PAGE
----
Ambitious: Move bodes well for growth of petrochemicals hub in Duqm
Conrad Prabhu –
Muscat, APRIL 5 –
Investors from China are weighing plans to develop a pair of methanol projects in the Special Economic Zone (SEZ) at Duqm – a move set to reinforce Duqm’s emerging appeal as a potential global hub for petrochemicals.
The proposed methanol schemes, implementation of which hinge on the availability of natural gas as feedstock, also have the potential to spawn the growth of downstream petrochemical businesses, according to a top official of the SEZ Authority at Duqm (SEZAD).
Chee Khian Lee, CEO — SEZAD, said the ventures are being mooted by two separate groups of Chinese investors. “Both are trying to first secure gas supply before they can decide on the next steps. Both are also looking at alternative feedstock supplies besides piped gas, including condensate and liquefied natural gas (LNG),” he pointed out.
Lee, whose principal remit as CEO is to attract investors to what has been billed at the largest SEZ in the Middle East, made the revelation on the second day of the Oman Downstream Exhibition & Conference under way at the Oman Convention & Exhibition Centre. His presentation outlined opportunities for the growth of a large-scale petrochemicals industry in the SEZ.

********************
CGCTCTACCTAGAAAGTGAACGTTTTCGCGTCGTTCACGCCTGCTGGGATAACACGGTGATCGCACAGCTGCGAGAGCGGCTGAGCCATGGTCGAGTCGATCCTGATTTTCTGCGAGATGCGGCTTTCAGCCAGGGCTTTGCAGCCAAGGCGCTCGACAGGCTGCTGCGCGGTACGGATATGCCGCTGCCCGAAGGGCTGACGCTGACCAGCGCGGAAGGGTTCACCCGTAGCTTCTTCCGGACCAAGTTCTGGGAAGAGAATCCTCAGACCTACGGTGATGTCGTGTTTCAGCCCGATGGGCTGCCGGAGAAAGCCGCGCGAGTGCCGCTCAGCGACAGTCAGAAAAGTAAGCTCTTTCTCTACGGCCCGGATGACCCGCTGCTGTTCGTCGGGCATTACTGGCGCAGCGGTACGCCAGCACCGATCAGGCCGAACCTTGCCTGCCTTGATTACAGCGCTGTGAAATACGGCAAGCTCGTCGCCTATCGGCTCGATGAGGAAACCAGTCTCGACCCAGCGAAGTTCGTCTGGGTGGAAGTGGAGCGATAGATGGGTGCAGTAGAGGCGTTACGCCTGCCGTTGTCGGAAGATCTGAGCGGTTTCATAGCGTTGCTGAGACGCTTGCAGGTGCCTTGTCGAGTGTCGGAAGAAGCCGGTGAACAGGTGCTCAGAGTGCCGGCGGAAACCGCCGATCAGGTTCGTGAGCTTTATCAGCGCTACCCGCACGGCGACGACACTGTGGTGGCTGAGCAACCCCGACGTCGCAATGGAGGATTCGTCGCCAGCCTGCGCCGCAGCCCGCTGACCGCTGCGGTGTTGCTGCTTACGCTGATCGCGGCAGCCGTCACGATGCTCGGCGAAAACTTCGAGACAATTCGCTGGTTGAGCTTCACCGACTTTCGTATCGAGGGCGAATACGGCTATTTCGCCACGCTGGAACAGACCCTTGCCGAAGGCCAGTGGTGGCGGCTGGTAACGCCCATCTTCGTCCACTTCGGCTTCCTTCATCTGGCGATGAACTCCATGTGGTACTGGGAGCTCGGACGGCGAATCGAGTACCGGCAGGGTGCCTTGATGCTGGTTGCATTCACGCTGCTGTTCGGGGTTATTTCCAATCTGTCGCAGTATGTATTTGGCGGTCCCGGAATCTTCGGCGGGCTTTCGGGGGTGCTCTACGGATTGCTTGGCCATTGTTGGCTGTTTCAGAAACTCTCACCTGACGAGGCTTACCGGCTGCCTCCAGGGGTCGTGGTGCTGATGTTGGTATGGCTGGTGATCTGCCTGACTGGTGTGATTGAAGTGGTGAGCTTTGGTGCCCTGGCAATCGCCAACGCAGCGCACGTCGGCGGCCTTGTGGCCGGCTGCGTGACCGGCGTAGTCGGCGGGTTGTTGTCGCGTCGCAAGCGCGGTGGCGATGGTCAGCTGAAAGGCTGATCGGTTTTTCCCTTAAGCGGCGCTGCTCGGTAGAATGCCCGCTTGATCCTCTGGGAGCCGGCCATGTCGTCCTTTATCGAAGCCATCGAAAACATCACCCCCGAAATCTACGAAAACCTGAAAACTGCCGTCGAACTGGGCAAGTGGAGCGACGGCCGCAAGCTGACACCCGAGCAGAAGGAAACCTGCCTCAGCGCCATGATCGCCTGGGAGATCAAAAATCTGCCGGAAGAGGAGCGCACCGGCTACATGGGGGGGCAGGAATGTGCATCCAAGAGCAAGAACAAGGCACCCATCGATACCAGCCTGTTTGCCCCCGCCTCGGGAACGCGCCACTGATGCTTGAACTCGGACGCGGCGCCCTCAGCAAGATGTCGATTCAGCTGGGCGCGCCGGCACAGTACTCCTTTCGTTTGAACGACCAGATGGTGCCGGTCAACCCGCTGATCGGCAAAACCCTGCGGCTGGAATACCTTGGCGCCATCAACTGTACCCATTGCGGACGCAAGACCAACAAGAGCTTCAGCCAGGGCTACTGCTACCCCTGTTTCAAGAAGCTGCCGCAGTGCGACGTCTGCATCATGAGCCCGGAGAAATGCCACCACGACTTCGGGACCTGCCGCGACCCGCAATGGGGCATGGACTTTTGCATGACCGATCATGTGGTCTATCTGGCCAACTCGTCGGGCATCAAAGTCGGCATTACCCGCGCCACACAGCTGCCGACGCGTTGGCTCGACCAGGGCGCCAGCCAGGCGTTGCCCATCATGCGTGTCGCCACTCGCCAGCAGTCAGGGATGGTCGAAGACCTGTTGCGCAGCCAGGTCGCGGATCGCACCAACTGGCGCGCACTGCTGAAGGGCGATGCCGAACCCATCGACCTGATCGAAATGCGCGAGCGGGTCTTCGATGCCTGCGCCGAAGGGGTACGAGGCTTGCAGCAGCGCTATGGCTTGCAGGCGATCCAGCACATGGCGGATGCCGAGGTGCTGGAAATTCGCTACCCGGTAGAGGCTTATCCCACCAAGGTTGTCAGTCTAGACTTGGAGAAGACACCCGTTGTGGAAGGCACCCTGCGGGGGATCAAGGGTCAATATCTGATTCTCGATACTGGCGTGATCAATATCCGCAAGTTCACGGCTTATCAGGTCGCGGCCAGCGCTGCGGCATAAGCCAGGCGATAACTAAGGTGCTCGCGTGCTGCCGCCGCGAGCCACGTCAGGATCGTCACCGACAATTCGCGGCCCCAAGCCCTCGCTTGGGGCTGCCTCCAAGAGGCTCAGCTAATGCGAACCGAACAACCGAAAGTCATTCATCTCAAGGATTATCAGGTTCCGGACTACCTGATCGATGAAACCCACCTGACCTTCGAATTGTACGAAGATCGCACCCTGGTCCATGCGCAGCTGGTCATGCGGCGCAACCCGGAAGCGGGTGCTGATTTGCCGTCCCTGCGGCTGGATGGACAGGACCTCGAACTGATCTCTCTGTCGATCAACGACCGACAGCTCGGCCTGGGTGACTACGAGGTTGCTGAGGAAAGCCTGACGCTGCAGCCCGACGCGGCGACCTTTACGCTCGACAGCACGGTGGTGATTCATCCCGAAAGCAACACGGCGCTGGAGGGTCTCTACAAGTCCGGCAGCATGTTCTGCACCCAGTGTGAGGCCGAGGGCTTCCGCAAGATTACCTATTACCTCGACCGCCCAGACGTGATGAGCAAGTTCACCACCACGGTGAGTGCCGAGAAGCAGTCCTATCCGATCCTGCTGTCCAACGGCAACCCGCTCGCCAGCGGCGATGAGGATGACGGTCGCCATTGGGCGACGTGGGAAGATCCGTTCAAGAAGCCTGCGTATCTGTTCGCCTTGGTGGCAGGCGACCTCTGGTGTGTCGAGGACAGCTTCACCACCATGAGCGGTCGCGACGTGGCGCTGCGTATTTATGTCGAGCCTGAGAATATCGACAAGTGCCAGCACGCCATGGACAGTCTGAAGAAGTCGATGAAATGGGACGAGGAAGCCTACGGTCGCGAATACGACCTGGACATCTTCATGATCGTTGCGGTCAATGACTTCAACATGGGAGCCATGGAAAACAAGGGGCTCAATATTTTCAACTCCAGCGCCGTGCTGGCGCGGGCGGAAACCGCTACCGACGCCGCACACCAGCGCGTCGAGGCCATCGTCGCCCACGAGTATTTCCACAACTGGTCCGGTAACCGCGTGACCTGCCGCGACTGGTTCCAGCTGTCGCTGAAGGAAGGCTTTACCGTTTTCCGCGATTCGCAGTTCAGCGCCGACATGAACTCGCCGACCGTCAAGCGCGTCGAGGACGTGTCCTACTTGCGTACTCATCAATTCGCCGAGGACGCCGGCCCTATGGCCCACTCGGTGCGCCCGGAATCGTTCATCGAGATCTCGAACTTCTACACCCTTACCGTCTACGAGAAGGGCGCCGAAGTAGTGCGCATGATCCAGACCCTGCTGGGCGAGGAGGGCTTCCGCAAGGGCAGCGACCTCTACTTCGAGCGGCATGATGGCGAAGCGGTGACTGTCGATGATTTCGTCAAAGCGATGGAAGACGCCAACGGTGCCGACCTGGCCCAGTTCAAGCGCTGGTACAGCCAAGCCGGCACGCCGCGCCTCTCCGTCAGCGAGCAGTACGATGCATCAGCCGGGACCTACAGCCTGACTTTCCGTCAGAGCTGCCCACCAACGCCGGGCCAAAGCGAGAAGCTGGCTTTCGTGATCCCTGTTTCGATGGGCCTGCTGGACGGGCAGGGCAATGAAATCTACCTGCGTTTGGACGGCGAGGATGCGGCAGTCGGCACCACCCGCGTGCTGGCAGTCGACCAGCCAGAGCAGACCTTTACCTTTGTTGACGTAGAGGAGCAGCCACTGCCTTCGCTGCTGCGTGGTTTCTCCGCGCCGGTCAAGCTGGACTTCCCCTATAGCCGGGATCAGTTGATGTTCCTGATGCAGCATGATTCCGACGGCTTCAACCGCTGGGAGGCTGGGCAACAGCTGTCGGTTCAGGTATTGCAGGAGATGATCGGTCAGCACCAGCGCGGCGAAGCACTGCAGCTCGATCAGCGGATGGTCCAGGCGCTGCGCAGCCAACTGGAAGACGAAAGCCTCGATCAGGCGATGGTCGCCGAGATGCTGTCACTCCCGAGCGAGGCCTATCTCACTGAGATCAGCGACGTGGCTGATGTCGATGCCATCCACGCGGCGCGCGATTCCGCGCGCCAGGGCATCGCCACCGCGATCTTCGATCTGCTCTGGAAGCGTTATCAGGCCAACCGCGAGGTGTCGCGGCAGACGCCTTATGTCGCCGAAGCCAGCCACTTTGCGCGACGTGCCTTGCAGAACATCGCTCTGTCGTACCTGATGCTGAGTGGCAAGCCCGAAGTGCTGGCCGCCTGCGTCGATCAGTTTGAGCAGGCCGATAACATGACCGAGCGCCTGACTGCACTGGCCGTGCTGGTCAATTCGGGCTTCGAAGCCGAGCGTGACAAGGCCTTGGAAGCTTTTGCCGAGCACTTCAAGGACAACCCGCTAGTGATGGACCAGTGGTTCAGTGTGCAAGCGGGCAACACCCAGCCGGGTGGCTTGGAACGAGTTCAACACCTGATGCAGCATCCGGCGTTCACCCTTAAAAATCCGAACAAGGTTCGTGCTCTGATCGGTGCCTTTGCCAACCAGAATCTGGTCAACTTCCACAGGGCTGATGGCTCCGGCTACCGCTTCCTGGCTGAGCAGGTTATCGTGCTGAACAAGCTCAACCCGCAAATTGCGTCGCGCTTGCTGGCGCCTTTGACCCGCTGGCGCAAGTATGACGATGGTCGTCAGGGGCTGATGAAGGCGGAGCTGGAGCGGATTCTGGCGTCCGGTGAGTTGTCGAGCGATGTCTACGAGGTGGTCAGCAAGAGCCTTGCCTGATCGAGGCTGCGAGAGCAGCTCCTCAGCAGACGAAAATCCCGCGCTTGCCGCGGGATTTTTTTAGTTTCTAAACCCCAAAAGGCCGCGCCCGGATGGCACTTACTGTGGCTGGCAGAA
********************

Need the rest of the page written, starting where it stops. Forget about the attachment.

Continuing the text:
Earlier on Tuesday, Oman Oil Duqm Development Company, one of the verticals of the wholly government owned strategic investment group Oman Oil Company, unveiled plans for the establishment of a mammoth petrochemicals complex at the Zone (SEZ). Featuring as many as 10 large-scale plants, the complex will also open the way for the development of around 30 chemical processing businesses downstream of the value chain.
One of the two proposed methanol plants, said Lee, is backed by a Chinese group which has a subsidiary in neighbouring United Arab Emirates (UAE). The other is mooted by investors based in the northeastern part of China where they source their feedstock requirements from Russia.
“They want to come to Duqm because their goal is to supply methanol to central Asia and the western part of China utilizing the shorter route via the Pakistani port at Gwadar to access these markets,” the CEO noted.
Oman already hosts two major methanol schemes – a privately owned plant in Sohar Industrial Port, and a wholly government owned project in Salalah Free Zone.